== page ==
DEAD BEAT by Val McDermid
Released: Feb. 26, 1993

McDermid (Open and Shut, Report for Murder) introduces tough- minded Manchester, England, p.i. Kate Brannigan. In a first outing, Kate agrees to hunt for black rock-star Jett's former partner/lyricist/soulmate Moira, who left Jett and took up heroin, prostitution, and lesbianism. Kate finds her, but then—after six weeks in Jett's mansion—Moira, coshed with a tenor sax, lies dead on the rehearsal studio floor. Whodunit? A sex-spurned Jett? His bimbo secretary of his new gal-pal? His coke-sniffing producer? His ``approved'' biographer, a sensation-seeking tabloid writer? His manager, who's feathering his nest with a cut of tour memorabilia rip-offs? Kate and her computer-whiz partner check out a few databases, while Kate's rock-critic boyfriend Richard fills them in on Jett's personal history. Kate also tinkers with an alibi or two, annoying the cops mightily, and ultimately solves the case with a clue from a reporter and some illegal hacking. Just one more sardonically-amusing-about-the-men-in-her-life female p.i. who drinks a little too much. Lacks pep, sizzle, not to mention good work ethics. Read full book review >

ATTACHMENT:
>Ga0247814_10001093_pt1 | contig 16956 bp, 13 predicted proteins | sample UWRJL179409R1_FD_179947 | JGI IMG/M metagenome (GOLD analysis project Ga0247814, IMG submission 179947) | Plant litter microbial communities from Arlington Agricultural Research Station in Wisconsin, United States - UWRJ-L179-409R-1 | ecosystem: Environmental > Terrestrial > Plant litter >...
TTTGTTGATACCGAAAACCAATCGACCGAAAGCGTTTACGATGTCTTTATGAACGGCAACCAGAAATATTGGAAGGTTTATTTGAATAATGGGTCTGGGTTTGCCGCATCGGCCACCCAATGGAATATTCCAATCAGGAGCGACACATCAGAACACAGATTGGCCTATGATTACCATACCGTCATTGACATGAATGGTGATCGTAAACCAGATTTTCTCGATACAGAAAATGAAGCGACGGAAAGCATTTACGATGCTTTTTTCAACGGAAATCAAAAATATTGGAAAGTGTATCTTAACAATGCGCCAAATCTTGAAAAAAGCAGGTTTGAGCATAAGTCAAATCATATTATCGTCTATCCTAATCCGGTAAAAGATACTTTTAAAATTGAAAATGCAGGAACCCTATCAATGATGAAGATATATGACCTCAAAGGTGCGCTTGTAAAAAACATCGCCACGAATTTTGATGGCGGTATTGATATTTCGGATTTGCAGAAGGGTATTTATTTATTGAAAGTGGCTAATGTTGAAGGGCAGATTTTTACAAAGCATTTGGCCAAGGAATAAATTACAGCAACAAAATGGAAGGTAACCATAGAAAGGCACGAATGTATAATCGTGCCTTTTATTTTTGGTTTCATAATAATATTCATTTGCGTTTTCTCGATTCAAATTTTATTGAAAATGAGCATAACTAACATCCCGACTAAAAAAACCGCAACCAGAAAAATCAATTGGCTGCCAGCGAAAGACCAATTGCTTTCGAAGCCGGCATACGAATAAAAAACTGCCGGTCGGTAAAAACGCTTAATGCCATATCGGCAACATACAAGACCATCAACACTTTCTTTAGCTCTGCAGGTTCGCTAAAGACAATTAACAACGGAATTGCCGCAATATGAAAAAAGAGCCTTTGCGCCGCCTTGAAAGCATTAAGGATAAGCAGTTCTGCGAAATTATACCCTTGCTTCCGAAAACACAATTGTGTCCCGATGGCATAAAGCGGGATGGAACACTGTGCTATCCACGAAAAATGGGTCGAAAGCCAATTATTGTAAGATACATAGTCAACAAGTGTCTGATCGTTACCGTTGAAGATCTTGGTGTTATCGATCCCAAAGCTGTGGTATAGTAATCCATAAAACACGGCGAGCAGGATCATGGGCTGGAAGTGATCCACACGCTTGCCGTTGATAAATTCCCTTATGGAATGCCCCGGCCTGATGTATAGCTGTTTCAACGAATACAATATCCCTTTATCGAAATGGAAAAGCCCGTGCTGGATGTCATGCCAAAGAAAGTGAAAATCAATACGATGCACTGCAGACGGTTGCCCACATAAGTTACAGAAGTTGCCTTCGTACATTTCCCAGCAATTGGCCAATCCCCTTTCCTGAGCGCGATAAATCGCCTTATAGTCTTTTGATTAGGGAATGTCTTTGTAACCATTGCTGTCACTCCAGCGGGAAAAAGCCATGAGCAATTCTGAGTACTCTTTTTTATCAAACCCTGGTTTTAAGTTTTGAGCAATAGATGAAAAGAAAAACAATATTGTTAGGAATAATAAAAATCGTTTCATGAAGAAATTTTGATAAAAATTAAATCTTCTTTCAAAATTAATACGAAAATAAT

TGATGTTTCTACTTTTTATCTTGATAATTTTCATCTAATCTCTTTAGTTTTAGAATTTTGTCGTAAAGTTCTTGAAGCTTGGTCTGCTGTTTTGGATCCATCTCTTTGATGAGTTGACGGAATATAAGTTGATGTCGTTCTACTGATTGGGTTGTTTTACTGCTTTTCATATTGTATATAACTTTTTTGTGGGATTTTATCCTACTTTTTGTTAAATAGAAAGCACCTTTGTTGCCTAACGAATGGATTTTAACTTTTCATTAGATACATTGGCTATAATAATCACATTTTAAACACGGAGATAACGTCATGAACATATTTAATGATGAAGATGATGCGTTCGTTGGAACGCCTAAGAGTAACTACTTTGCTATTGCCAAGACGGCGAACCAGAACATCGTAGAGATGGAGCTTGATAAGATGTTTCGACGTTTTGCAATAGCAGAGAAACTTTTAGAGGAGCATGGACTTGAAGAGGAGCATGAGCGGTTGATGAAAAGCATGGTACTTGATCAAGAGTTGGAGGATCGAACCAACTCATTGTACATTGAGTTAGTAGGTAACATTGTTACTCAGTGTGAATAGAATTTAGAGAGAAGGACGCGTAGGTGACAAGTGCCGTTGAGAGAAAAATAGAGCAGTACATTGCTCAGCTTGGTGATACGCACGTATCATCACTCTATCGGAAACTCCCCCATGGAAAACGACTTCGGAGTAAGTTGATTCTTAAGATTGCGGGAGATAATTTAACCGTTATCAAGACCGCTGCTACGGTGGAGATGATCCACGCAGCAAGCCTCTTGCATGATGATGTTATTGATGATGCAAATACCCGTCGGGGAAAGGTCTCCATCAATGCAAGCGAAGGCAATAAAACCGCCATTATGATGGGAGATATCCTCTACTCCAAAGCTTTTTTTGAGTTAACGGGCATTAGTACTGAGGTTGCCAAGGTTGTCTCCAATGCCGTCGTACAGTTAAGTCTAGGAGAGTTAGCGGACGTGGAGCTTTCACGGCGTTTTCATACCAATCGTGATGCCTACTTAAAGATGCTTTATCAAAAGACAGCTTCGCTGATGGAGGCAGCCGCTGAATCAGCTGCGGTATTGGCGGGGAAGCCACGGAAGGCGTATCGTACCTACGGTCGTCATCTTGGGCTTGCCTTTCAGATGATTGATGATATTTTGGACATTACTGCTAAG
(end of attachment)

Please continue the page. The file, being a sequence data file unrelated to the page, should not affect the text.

OPEN AND SHUT by Val McDermid
Released: April 30, 1991

Who killed blackmailing, bisexual Alison Maxwell? Her former lover Jackie Mitchell has been tried and convicted, but another former lover—reporter Lindsay Gordon, recently returned from Italy—is hired by another lesbian chum, Claire, to investigate. Lindsay quickly discovers that Alison played musical beds with most of the lesbian population of Glasgow—and, to a woman, they loathed her, as did the few husbands she also dallied with. The police, however, have failed to follow up on a clue: on a glass is half a thumbprint that is neither Alison's or Jackie's. When a friend and neighbor's apartment is ransacked (gone missing: state secrets, as well as a homosexual M.P.'s cache of naughty pictures), Lindsay soon finds herself with two cases to solve—but, fortuitously, the robbery produces an eyewitness to the murder, who's fingered in one of those dreadfully corny everyone-gathered-in-the-lounge scenes. Whiny, and teeming with one-dimensional love triangles. A flat follow-up to McDermid's more engaging Report for Murder. Read full book review >